A Forward Backward Movement
It has been over a year now since the Maratha community has been agitating across Maharashtra. Its primary demand has been reservation for education and employment, presumably in public institutions. Last week, their agitation brought South Mumbai to a standstill. Even the most conservative estimates admit the number of participants running into lakhs, if not a million.
The agitation had started last August following the brutal rape and murder of a minor girl. Over the year, it turned into an explosive political force that few fully understand, let alone dare to question or dismiss. Besides its scale, the agitation’s inscrutability is its greatest strength.
Marathas make up roughly a third of Maharashtra’s population. Two out of every three chief ministers have been Marathas. They occupy the commanding heights of pretty much every sector. Which makes it hard to prove that they are a ‘backward’ community in any way, a criterion for reservation. In fact, until recently, they have been described as a dominant agricultural community.
Yet, Marathas are a deeply segmented community. Their sheer number ensures that a majority of the community, which consists largely of modestly educated rural smallholders, continues to struggle in terms of education and employment.
Development since Independence has produced at last three broad sections within the community. There is a powerful elite controlling sugar cooperatives, banks, educational institutions, factories and politics. This is followed by a middling elite lording over land, distribution agencies, transport companies, secondary cooperatives and contracting firms.
Finally, there is the large majority of small farmers. The trouble with this classification is that it offers no breakdown of urban young professionals, the constituency that appears to be the visible face of the movement.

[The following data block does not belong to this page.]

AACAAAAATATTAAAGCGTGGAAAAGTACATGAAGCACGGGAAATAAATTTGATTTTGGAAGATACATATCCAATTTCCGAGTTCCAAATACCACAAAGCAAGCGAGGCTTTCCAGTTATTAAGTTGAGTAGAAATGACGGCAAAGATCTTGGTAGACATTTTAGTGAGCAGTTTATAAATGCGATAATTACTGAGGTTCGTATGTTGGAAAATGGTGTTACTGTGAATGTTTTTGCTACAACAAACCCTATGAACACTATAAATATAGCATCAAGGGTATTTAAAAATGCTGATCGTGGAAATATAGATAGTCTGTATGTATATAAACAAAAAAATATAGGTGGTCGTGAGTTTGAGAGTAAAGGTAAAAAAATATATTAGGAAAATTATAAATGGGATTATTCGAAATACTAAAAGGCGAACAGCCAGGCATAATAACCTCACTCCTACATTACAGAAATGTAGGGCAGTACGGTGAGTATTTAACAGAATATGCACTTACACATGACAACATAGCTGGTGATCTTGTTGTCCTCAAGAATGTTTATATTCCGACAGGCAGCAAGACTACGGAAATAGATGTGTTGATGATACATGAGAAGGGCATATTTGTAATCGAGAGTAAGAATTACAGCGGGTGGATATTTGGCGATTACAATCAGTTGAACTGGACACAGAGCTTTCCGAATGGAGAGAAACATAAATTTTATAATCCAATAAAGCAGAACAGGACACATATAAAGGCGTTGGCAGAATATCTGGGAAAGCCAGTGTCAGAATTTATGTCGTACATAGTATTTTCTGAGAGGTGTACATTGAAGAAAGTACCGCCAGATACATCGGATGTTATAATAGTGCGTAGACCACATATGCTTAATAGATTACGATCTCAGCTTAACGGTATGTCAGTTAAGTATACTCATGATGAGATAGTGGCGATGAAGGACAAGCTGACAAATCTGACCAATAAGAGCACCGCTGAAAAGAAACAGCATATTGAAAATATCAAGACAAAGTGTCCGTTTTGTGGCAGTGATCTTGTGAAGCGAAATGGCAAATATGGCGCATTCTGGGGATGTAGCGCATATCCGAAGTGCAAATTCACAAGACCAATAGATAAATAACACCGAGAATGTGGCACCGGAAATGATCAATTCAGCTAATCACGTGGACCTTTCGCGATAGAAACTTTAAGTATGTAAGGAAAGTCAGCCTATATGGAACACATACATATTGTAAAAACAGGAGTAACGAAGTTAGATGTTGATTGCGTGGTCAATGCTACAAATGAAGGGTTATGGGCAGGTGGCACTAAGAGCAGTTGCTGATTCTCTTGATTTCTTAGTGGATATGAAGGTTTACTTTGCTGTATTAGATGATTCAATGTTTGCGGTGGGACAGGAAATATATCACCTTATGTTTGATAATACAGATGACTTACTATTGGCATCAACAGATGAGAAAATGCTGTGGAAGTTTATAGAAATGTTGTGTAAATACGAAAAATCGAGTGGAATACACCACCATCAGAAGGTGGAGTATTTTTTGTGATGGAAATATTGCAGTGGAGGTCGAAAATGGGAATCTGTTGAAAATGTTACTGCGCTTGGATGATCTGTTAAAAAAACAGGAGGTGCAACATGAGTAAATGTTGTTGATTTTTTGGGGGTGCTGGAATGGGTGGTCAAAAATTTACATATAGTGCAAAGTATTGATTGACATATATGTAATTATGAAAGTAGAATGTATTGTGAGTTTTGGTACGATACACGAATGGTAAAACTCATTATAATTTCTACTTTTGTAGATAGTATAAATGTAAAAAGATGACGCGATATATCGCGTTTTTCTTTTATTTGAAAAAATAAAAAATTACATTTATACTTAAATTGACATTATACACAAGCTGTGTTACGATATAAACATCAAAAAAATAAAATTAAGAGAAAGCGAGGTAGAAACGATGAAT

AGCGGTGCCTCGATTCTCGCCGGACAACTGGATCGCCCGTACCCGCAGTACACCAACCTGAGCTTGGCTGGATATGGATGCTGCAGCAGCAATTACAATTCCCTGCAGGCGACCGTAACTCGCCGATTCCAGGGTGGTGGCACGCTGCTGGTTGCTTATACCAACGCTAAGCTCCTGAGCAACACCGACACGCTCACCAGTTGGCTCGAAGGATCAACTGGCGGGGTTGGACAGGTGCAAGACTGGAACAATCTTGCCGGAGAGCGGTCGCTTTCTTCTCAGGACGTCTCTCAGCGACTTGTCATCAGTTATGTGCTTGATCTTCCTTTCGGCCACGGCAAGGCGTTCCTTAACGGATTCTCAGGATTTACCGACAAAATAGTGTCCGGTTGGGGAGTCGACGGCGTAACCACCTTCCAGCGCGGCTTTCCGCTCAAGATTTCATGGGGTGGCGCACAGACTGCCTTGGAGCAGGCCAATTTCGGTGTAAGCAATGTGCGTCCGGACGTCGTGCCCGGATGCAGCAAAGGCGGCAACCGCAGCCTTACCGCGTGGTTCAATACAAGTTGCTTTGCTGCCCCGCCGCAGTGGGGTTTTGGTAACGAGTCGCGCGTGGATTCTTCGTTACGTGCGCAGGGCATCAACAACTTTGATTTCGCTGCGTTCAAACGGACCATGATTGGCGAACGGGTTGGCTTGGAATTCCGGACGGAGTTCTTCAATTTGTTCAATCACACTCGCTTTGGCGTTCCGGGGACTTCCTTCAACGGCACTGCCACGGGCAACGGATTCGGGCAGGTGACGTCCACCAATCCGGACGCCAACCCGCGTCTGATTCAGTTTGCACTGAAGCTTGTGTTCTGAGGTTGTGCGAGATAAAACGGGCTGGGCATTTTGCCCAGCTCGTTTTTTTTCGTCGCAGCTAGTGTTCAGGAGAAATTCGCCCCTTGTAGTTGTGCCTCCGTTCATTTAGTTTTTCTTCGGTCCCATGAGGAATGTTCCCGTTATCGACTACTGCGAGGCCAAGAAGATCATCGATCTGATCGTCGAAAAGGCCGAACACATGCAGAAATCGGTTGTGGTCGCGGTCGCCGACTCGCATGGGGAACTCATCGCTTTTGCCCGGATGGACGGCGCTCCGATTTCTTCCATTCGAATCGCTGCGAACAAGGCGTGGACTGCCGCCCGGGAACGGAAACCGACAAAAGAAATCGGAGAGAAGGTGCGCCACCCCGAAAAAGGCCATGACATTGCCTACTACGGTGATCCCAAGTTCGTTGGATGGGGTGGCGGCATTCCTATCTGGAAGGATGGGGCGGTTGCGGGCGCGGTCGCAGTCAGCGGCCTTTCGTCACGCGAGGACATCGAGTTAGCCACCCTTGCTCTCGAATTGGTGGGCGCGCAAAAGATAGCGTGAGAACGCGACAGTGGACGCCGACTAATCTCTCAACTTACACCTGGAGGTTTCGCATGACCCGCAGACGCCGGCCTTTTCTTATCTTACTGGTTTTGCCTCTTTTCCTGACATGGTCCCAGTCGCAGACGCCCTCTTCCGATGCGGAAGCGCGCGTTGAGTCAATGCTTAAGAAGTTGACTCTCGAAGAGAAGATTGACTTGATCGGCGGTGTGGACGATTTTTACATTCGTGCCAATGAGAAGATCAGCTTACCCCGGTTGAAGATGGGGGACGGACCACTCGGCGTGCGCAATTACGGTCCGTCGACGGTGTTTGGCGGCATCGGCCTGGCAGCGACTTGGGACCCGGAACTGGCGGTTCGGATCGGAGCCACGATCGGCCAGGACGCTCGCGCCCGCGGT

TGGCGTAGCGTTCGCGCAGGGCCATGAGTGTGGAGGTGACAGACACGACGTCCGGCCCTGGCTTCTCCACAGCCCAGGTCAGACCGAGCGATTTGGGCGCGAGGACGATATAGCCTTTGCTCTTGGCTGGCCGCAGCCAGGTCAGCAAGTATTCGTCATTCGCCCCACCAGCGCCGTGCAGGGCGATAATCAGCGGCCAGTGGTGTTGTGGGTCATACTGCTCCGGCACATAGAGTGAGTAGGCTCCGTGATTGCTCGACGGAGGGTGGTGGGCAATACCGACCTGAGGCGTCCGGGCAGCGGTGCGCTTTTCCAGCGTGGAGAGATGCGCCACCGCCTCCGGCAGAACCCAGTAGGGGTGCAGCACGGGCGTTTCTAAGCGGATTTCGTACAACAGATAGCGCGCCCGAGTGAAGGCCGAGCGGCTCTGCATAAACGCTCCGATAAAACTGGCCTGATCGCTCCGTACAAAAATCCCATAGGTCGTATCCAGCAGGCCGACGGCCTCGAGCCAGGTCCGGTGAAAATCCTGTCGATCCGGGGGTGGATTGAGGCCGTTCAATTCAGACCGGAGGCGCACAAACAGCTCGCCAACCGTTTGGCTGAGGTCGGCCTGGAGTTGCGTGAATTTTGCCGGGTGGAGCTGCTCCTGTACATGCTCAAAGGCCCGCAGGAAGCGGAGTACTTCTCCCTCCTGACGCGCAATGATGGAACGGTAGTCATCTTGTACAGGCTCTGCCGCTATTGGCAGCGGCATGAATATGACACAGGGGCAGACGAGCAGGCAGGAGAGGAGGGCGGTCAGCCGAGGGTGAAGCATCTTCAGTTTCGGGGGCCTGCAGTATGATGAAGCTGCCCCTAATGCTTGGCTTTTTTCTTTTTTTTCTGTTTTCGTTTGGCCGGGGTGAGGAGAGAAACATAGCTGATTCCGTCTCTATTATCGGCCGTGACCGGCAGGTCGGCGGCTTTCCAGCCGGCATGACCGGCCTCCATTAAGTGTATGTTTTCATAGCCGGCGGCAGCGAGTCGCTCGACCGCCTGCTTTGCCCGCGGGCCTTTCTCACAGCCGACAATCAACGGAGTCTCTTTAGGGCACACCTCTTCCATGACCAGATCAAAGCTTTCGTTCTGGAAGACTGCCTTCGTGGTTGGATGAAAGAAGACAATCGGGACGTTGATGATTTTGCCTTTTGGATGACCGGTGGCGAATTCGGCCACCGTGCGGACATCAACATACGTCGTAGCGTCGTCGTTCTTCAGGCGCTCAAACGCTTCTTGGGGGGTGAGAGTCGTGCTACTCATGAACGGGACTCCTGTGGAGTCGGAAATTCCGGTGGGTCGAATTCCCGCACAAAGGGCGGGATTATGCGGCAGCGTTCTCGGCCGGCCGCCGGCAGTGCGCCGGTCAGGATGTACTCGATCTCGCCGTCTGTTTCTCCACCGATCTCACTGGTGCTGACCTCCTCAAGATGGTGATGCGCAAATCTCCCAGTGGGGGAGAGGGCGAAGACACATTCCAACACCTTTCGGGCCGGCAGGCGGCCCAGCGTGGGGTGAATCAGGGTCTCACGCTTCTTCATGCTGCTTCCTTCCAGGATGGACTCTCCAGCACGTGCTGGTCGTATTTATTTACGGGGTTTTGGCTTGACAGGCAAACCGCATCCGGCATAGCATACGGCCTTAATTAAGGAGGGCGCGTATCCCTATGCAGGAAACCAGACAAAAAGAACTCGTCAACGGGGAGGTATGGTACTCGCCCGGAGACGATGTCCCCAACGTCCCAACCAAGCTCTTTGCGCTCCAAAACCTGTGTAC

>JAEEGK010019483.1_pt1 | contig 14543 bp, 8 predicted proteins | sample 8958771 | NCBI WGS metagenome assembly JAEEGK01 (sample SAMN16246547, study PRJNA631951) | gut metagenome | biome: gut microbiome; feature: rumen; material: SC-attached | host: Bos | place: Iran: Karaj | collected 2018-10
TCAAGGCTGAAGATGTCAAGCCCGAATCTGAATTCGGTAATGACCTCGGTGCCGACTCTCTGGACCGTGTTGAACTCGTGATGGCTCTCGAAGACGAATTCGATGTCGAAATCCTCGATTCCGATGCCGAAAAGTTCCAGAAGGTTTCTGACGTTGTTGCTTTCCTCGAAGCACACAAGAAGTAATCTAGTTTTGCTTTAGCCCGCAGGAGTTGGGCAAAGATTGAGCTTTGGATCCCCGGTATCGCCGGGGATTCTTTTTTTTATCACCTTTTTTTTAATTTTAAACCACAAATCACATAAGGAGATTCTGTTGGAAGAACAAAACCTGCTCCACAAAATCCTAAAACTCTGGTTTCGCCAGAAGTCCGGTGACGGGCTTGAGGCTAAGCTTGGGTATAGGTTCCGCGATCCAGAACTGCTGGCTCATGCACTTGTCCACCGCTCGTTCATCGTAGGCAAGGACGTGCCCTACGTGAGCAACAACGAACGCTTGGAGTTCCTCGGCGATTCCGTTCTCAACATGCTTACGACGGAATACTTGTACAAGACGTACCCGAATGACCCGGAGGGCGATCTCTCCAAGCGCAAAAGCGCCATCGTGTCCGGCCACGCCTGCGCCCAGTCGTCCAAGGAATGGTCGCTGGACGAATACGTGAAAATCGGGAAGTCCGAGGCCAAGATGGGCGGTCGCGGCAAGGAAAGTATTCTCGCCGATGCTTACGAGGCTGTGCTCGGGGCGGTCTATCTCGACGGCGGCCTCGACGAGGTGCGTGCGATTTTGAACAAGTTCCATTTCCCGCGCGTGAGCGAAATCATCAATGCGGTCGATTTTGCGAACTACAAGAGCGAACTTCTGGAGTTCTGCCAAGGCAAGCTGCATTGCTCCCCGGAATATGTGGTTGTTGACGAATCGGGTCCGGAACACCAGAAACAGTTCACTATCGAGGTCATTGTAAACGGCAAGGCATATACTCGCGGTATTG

There are other ways in which the agitation confuses conventional tools of analysis. There are similarities, for instance, with Jat and Patidar mobilisations for other backward classes (OBC) reservations in the recent past, in terms of their key demands. None of these movements is mounted by an organised political party. Yet, the organisational solidi- ty and steadfast distance from organised political parties set the Maratha mobilisation apart.
The discipline and large participation of women, apart from an insistence to not antagonise any other community, contribute to the agitation’s inscrutability. The initial demand for the dilution of the SC/ST (Prevention of Atrocities) Act, 1989, has since been upstaged by the demand for quotas. Last year, the state government had appointed a commission that recommended16% reservation for Marathas. That, however, has since been overruled by the court under the apprehension that it would have exceeded the judicially defensible limit on reservations.
The old calls for a rethink on reservation and ‘backwardness’ in economic terms have since gathered momentum. Critiques of the movement are limited to two points, both legitimate: one, it should not call for the dilution of the SC/ST (Prevention of Atrocities) Act, and two, that Marathas as a whole do not qualify for a ‘backward’ status.
Following a steady decline of agricultural income, and a secular rise in population, there are far too many young Marathas struggling to maintain their former dignity. That is the real issue — a large army of young men and women facing at an uncertain future. The language of reservation as it stands today simply cannot accommodate their aspirations. Besides, shrinking public sector prospects can hardly address this desire for dignified employment.
The concessions readily given — hostels in major cities and cash subsidies for house rent in cities and towns for students — are a temporary respite for the government. If and when the existing scope of reservation is seen as being inadequate, the agitation will have to change course or come up with a new set of demands.
This gargantuan movement is waiting for a political formation to hold it together and help it frame a concrete politics of protest. Quite what it will morph into, no one seems to know yet. Hence, the immense discomfort it is causing everyone else following it.
The writer is faculty member, St Xavier’s College, Kolkata
FILE PHOTO Stationed with the Chhatrapati